The first thing to be realised is that it is not as if increased litigation against medical professionals in this country has coincided with the above judgement. Even before this development one has seen a steady rise of cases both in the medical council as well as civil courts on matters of medical negligence in the last few years. On certain issues public interest litigation by activist groups has led to courts intervening and asking the State to take action. For example in a recent landmark judgement[1] the Bombay High Court has directed the Municipal Corporation to set up minimum standards for the thousands of private nursing homes that exist in the city. In other instances the Government itself has been forced to enact new laws in response to a public uproar on issues like female foeticide and racketeering in organ transplantation. Thus increased medical litigation is a phenomenon that was on the rise and the CPA has just given a boost to it by making the process simpler for the litigant. Before going into the arguments against the CPA being applied to medical practice it would be important to look into factors responsible for this increased litigation as well as intervention from the judiciary in medical matters. On one hand there is the increased awareness of the patient and the public, which to some extent has been inspired by support form consumer and social organisations as well as the media. And on the other hand is of course the crass commercialisation of the medical profession coupled with its abject failure to self regulate itself. Any objective medical professional would admit that some of his/her colleagues have stooped to amazing levels of corruption and deceit thus ripping apart the cloak of nobility that had existed over the years. The argument advanced by many that this just reflects the overall commercialisation of society can at best be an explanation and not a justification. And have one is not talking pf negligence in the form of wrong diagnosis or wrong treatment decisions which can happen to the best of doctors with the best of intentions. With regard to a section of the medical profession today one is really talking of deliberate racketeering in the quest for profit. One is talking of instances where unindicated investigations and operations are performed, where demands are made for payment in "black" money to jump the queue for operation. One is talking of well-established nexuses between members of the profession to refer patients to each other for a percentage commission a practice otherwise known as "cut" practice. Of rackets where organs are bought from poor people at a price and transplanted into Arabs[2] who flock the cities hospitals and where doctors are a willing part of the game. The medical profession thus through it's own degradation has led the foundation for a backlash from the media and the public and anyone seeking to represent the medical professions interest in the context of the CPA would be better equipped to do so if he accepts this ground reality honestly.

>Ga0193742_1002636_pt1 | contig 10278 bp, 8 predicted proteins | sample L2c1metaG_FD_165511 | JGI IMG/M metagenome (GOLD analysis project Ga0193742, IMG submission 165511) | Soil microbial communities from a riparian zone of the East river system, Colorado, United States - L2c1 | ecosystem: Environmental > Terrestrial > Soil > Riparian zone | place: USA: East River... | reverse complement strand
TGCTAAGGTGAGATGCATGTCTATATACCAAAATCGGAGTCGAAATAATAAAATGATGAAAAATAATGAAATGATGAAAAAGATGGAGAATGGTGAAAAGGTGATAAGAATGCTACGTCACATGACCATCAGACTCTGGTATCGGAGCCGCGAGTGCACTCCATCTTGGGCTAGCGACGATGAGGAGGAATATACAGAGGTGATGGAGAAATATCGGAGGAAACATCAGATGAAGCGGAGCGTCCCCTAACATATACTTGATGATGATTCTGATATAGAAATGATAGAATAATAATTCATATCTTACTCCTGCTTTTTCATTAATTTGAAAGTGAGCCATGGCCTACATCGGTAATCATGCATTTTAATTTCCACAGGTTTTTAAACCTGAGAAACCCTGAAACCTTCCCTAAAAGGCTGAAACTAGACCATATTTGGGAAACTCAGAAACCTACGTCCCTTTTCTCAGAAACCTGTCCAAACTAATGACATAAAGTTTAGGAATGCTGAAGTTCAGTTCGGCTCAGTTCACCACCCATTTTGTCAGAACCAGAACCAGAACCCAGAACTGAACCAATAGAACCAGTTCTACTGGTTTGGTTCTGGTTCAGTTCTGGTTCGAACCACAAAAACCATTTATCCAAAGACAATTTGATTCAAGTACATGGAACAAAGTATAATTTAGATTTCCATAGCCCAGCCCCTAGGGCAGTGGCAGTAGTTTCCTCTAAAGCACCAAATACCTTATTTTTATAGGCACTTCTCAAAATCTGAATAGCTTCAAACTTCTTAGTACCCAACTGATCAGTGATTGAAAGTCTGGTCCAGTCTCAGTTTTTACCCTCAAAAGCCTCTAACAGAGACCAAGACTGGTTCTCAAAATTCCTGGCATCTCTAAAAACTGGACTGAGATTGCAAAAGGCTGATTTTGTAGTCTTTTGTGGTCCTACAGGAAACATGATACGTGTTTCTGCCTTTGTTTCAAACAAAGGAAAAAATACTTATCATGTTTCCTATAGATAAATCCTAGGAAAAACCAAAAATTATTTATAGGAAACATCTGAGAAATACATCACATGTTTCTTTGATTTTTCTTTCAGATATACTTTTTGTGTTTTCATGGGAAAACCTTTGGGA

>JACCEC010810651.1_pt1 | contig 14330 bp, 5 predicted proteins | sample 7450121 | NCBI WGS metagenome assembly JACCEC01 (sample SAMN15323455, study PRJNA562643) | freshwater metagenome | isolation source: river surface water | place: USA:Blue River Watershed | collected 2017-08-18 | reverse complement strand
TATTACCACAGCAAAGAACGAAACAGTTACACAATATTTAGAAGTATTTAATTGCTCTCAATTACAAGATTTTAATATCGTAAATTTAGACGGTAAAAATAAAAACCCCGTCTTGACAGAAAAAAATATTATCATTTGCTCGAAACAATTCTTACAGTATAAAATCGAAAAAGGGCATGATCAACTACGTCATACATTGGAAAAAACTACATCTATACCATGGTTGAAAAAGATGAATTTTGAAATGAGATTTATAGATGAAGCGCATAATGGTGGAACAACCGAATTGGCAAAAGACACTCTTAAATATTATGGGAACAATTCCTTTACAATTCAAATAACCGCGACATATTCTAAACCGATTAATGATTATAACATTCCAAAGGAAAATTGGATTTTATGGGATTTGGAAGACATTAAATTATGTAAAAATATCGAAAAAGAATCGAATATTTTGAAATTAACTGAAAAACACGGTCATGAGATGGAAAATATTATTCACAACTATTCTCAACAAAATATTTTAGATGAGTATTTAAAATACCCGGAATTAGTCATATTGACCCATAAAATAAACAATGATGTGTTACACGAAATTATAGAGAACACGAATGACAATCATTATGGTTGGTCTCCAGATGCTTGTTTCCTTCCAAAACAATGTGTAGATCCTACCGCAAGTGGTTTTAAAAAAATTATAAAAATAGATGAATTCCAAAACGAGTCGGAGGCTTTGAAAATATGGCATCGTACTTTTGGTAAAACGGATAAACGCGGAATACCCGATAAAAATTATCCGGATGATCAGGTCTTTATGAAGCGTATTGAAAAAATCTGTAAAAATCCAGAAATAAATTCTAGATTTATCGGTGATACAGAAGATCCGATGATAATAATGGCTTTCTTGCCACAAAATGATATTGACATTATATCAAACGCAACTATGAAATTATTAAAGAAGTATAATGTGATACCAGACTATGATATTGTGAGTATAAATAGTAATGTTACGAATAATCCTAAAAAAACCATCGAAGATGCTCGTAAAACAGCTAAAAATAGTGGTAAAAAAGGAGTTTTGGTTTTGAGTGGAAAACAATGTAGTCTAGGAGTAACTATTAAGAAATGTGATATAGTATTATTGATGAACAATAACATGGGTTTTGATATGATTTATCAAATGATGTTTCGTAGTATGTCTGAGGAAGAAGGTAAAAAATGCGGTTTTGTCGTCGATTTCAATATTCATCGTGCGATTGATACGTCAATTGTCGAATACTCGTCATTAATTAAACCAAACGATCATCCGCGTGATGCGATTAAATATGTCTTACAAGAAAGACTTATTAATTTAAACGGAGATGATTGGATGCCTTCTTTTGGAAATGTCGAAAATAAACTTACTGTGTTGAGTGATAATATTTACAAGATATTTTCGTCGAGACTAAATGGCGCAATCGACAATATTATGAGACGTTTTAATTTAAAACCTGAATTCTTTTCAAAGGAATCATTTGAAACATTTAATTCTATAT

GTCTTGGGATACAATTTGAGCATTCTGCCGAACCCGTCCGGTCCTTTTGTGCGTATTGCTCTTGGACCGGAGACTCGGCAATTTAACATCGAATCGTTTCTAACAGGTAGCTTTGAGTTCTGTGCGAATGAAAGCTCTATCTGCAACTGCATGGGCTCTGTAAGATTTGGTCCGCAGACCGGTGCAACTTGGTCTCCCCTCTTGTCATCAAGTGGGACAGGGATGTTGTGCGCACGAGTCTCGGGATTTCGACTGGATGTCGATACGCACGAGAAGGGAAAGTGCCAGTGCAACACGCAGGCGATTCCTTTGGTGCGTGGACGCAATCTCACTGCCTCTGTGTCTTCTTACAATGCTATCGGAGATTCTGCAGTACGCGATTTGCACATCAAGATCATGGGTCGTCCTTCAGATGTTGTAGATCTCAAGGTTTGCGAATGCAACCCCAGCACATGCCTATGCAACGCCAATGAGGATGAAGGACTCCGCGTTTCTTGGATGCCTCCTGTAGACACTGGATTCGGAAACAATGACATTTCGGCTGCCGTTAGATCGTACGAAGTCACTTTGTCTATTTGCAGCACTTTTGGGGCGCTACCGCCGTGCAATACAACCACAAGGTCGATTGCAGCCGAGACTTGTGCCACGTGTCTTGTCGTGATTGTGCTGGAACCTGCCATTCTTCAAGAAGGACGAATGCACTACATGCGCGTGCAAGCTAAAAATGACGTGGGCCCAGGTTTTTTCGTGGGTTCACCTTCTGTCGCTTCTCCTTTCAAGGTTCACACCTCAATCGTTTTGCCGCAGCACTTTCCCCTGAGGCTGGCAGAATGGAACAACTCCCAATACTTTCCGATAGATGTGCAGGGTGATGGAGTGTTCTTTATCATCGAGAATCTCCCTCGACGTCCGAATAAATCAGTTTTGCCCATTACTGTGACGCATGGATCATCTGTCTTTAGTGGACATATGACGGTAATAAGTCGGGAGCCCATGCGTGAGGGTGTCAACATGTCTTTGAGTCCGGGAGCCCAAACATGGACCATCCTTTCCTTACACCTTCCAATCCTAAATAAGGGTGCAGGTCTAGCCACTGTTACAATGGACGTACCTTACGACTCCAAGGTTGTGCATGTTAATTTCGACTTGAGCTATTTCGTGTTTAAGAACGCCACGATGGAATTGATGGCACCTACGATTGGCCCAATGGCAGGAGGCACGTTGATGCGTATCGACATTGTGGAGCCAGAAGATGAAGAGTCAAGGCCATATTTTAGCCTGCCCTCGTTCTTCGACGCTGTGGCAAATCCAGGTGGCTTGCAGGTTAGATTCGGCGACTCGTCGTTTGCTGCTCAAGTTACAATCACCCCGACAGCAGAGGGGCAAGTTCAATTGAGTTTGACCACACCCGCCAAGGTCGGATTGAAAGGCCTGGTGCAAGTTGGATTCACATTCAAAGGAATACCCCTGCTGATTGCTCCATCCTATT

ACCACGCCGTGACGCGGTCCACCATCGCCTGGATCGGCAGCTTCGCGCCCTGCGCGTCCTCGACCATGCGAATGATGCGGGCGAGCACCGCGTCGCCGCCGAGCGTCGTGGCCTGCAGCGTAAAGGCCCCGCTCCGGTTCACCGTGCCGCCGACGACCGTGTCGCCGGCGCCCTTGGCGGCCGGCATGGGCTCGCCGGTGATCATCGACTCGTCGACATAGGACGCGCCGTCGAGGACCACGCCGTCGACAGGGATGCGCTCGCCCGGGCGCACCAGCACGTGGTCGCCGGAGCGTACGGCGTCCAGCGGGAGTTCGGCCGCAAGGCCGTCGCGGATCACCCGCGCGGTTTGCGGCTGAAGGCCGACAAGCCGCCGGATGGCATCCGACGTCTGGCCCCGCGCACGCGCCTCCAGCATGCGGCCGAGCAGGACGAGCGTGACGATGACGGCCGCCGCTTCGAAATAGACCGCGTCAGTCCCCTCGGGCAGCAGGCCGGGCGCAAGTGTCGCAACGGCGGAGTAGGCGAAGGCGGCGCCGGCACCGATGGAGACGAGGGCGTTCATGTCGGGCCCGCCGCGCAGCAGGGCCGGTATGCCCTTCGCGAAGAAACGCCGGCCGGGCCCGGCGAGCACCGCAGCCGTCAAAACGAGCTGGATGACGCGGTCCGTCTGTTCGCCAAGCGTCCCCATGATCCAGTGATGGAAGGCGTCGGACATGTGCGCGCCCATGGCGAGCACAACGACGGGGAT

There are many who do accept this reality but argue that it would be better if the medical profession self regulates itself to avoid "outsiders" passing erroneous judgement on their actions. This argument is faulty in principle because it is obvious that the members of any profession are likely to be protective about their colleagues and thus such mechanisms will always lack credibility. This is exactly what has happened to the actions of the medical councils where complainants have felt let down time and again and moved to other forums after being disappointed with the response of the medical council. And even if one were to accept the self-regulation argument in principle there has been a total lack of any such mechanisms amongst the various professional bodies claiming to represent various sections of the profession. The various medical associations, which are now crying foul over the CPA have never in their history either investigated or taken action against any of their members for unethical practices. So when the professional bodies themselves failed to assume a regulatory role, intervention form outside was the logical outcome. It would be pertinent to mention here that on the other hand organisations like the British Medical Association have regularly expelled many of their members found guilty of unethical practices. The criticism that "non medical" individuals preside over consumer courts and thus are ill equipped to deliver judgement on "medical" matters is faulty for nowhere in the world is medical litigation decided by doctors sitting as judges. In fact the judges in the consumer courts are senior retired high court judges and are likely to be more experienced.